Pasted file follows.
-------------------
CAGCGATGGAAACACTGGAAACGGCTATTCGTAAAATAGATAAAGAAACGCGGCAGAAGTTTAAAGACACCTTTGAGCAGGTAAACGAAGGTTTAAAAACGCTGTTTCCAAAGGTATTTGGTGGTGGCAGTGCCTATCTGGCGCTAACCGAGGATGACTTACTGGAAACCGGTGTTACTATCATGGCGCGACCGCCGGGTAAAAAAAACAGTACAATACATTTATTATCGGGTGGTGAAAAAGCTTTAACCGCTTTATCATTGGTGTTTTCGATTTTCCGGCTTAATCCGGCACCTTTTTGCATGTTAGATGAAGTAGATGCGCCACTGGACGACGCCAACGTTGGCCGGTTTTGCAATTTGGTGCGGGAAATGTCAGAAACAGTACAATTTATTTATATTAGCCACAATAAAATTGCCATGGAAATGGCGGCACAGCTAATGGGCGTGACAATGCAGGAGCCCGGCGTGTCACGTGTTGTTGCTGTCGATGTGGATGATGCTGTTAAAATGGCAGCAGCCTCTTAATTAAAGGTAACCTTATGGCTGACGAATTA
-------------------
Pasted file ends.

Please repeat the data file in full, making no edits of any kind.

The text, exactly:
CAGCGATGGAAACACTGGAAACGGCTATTCGTAAAATAGATAAAGAAACGCGGCAGAAGTTTAAAGACACCTTTGAGCAGGTAAACGAAGGTTTAAAAACGCTGTTTCCAAAGGTATTTGGTGGTGGCAGTGCCTATCTGGCGCTAACCGAGGATGACTTACTGGAAACCGGTGTTACTATCATGGCGCGACCGCCGGGTAAAAAAAACAGTACAATACATTTATTATCGGGTGGTGAAAAAGCTTTAACCGCTTTATCATTGGTGTTTTCGATTTTCCGGCTTAATCCGGCACCTTTTTGCATGTTAGATGAAGTAGATGCGCCACTGGACGACGCCAACGTTGGCCGGTTTTGCAATTTGGTGCGGGAAATGTCAGAAACAGTACAATTTATTTATATTAGCCACAATAAAATTGCCATGGAAATGGCGGCACAGCTAATGGGCGTGACAATGCAGGAGCCCGGCGTGTCACGTGTTGTTGCTGTCGATGTGGATGATGCTGTTAAAATGGCAGCAGCCTCTTAATTAAAGGTAACCTTATGGCTGACGAATTA